Dec 22, 2015

@Charizard Dafuq, are you serious? Do you have any source for that since that would be kind of an odd difference. And for the record: as far as I know that 74.000 in London is including bonusses.

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Dec 23, 2015

It seems pretty clear to me that...you have no idea wtf you're talking about. London analysts are on 50k GBP base, and another 30-50 depending on the bank in bonus

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Dec 22, 2015

I can always rely on WSO to show me just how distorted perspectives are outside of the real world. The average college grad will be lucky to hit 40K their first year. Only about 4-5 jobs (Pharma sales, IB, engineering, Computer Science) will get you over 100 right out of the gate from undergrad in the entire country and we're debating whether one of them "doesn't pay that much".

Dec 22, 2015
TheGrind:

I can always rely on WSO to show me just how distorted perspectives are outside of the real world. The average college grad will be lucky to hit 40K their first year. Only about 4-5 jobs (Pharma sales, IB, engineering, Computer Science) will get you over 100 right out of the gate from undergrad in the entire country and we're debating whether one of them "doesn't pay that much".

Lmao I actually laughed out loud because of your post.

You're right, I probably shouldn't have put it that way but my point was that investment bankers don't make that much more than lawyers but both make a lot more than the average person.

But it's not intirely fair either to compare a bankers salary with a teachers salary since bankers put in a lot more time and effort in college and at work.

Dec 22, 2015

@Sil The education system in the Netherlands is completely different than in the US, one of the major concequenses of the differences is that you don't have to put in extra time in school in order to become a lawyer.

A lawyer can make a decent career in the Netherlands but every self respecting Dutch investment banker has to leave the Netherlands but most of them do stay in Europe for as least the first few years.

First year analysts in London make like 74.000 including bonusses as far as I know (but correct me if I'm wrong) but as I mentioned before the costs of living however is a lot higher in London.

So I question if it makes that much sense to choose for investment banking if you're looking at it from a financial standpoint.

But ofcourse I have to add that investment banking is a lot more interesting than law and that counts for something as well.

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Dec 22, 2015

Then just become a lawyer. I don't see why you're arguing this.

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Dec 22, 2015
Sil:

Then just become a lawyer. I don't see why you're arguing this.

I'm not here to talk shit about investment banking or anything like that, quite the opposite to be frank. Just wanted to get a clear picture of both industries when it comes to compensation.

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Dec 22, 2015

I will LITT you up Sidwell.

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Dec 22, 2015
IBBanker:

I will LITT you up Sidwell.

We're not lawyers, we're investment bankers. We just call you for the paper work. We didn't go to Harvard, we went to Wharton and we say you coming a mile away, spank!

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Dec 22, 2015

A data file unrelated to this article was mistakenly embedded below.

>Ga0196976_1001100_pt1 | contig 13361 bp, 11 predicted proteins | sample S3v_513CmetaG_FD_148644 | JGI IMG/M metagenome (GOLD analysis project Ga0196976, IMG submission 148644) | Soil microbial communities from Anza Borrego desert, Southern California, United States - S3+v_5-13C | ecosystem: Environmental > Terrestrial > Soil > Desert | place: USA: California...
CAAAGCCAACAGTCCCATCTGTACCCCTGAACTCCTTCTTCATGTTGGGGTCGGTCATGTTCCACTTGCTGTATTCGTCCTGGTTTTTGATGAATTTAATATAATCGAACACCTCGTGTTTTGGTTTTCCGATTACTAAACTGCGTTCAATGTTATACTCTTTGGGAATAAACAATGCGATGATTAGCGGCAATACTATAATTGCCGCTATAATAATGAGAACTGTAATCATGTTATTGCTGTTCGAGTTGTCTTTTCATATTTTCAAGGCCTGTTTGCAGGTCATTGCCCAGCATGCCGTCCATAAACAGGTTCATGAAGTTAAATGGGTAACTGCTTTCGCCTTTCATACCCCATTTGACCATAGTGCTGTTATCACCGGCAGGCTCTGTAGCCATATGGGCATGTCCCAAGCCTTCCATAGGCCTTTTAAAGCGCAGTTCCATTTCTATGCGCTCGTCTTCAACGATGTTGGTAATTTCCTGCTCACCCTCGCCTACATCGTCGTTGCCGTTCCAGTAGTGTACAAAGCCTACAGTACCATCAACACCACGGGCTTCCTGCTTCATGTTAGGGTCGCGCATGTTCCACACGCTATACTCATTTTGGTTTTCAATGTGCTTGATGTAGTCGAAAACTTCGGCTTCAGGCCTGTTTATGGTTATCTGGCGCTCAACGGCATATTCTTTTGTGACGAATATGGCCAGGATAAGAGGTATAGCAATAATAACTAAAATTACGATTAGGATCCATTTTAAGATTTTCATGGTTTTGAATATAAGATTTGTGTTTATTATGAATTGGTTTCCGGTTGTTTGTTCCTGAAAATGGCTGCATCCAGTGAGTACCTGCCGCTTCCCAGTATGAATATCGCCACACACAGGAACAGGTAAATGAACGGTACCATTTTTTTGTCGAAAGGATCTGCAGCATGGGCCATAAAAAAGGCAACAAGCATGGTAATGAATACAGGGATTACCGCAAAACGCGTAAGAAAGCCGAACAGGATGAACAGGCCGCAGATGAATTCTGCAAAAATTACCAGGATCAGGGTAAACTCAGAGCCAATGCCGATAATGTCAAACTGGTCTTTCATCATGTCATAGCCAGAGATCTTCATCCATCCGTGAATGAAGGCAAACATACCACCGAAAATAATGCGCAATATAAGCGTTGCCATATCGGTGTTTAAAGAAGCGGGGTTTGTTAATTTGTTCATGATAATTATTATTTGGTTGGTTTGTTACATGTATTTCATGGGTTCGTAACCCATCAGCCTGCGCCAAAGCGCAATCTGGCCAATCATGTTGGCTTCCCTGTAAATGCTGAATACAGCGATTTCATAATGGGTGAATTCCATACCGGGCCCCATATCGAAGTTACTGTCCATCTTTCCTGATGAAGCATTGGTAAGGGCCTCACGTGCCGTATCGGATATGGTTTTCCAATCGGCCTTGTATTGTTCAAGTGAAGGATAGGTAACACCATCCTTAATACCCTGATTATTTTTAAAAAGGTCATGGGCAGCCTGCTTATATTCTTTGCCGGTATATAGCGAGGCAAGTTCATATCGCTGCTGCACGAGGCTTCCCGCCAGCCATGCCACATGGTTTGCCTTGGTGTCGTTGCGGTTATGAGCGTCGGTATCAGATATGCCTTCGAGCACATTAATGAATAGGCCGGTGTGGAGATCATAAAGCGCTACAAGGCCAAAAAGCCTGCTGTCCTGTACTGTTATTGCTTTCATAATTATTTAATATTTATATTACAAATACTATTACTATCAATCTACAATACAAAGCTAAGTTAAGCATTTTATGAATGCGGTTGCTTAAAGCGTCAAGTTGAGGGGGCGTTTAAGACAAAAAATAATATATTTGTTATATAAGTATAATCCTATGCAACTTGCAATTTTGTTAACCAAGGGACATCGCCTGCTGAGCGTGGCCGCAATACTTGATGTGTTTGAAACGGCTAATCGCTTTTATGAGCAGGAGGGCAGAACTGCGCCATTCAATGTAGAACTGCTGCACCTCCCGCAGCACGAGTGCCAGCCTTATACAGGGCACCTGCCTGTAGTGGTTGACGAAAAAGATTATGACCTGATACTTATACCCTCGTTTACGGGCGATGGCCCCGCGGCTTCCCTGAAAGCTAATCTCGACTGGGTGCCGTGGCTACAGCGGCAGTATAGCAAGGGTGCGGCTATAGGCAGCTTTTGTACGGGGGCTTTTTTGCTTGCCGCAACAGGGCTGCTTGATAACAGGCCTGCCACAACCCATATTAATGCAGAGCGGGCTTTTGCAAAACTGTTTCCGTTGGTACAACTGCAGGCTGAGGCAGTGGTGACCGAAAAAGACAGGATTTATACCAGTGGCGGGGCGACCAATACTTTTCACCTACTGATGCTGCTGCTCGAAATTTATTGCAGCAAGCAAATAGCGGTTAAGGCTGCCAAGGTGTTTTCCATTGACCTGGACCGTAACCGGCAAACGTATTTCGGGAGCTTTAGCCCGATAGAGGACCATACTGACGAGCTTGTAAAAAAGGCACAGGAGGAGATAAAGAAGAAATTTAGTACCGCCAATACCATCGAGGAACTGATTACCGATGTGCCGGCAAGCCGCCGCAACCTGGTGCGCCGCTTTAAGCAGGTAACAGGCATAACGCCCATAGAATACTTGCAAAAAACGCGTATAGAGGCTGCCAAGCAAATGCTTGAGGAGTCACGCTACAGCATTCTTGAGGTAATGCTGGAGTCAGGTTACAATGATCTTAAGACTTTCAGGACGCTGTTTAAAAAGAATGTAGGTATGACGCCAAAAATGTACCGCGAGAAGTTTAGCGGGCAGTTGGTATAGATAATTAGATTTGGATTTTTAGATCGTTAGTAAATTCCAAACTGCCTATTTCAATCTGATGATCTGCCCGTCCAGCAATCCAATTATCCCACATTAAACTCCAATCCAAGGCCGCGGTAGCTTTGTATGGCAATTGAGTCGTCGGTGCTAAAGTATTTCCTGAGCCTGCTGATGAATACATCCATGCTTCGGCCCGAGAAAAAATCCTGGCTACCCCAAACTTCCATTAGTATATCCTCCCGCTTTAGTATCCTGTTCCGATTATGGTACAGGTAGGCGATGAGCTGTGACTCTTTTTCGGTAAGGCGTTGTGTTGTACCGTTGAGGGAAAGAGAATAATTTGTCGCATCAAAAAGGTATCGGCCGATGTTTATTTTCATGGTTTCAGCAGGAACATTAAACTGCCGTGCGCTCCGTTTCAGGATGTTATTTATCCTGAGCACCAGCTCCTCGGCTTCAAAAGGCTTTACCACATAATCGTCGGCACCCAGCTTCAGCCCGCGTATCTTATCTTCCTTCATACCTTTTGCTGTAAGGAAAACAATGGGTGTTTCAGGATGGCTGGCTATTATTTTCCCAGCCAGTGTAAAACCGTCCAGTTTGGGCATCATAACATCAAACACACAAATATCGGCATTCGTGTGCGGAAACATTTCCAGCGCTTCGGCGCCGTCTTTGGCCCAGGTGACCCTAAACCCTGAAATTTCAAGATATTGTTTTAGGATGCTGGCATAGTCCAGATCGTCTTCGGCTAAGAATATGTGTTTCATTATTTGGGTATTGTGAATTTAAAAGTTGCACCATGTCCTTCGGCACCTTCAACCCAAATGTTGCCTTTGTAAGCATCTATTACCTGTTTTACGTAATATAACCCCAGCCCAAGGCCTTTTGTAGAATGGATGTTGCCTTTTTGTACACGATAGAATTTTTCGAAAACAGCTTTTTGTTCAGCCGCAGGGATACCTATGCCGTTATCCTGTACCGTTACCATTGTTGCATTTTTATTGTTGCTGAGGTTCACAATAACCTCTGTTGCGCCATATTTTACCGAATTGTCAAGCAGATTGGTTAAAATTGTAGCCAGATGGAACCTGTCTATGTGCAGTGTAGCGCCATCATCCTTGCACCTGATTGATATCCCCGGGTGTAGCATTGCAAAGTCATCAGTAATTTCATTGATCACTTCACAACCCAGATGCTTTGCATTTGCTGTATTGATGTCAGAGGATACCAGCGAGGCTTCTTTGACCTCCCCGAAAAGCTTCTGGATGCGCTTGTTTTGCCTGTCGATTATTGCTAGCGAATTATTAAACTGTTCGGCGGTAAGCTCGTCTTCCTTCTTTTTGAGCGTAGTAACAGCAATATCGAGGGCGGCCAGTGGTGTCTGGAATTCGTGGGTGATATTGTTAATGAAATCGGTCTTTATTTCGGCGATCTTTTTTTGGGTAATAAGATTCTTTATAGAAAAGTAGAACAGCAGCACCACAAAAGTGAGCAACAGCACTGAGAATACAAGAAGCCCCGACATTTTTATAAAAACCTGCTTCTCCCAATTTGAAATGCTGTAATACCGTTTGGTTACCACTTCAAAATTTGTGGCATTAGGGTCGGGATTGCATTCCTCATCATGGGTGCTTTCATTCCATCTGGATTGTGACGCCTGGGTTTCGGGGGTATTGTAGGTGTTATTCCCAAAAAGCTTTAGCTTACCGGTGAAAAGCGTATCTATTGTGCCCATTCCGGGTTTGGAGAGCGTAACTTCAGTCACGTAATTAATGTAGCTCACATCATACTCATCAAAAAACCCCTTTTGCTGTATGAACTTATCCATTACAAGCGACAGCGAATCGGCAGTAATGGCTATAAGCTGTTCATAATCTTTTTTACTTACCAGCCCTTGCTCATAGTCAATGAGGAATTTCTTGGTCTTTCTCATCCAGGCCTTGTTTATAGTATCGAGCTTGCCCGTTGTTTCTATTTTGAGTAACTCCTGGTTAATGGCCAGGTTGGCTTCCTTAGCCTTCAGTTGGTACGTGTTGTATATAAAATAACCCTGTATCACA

Who cares? Do you want to be a lawyer in Amsterdam or a banker in Amsterdam or possibly London? They're very different occupations, have different career trajectories and offer different exit opportunities after you've done them for a few years. On average in nearly every country you'll make more in banking but I couldn't tell you a thing about junior legal salaries in Amsterdam. If I could be reincarnated as anything, I'd be a notary in Luxembourg-there are something like 75 notary licenses set by statute and they charge EUR25-75K for a stamp.

Frankly I've seen more bankers start in London then move back to their home EU countries like the Netherlands than vice versa, which in my mind would be a pretty sweet deal (I really like A-Dam, and that's outside of the red light district and coffee bars that most Americans think of) and if you could go back with a more senior level banker's compensation you could have a pretty decent quality of life. But Amsterdam's not exactly inexpensive so it's not like comparing London to Bulgaria.

One advantage of Dutch law firms is that most of them have an office in Curacao because of its tax advantaged status in combo with being in the N.A. (and therefore an EU country) so you could spend a couple of years on a tropical island while staying on a career track. Loyens & Loeff used to have an office there but I can't remember if they shut it down (I've used L&L there and in Amsterdam). But overall you'll have more geographic portability if you get into finance because if you're a lawyer you'll not only develop legal expertise in that country, you'll have to become legally able to practice law in another country (I know the EU's hazier on this than other countries however).

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Dec 22, 2015
Dingdong08:

Who cares? Do you want to be a lawyer in Amsterdam or a banker in Amsterdam or possibly London? They're very different occupations, have different career trajectories and offer different exit opportunities after you've done them for a few years. On average in nearly every country you'll make more in banking but I couldn't tell you a thing about junior legal salaries in Amsterdam. If I could be reincarnated as anything, I'd be a notary in Luxembourg-there are something like 75 notary licenses set by statute and they charge EUR25-75K for a stamp.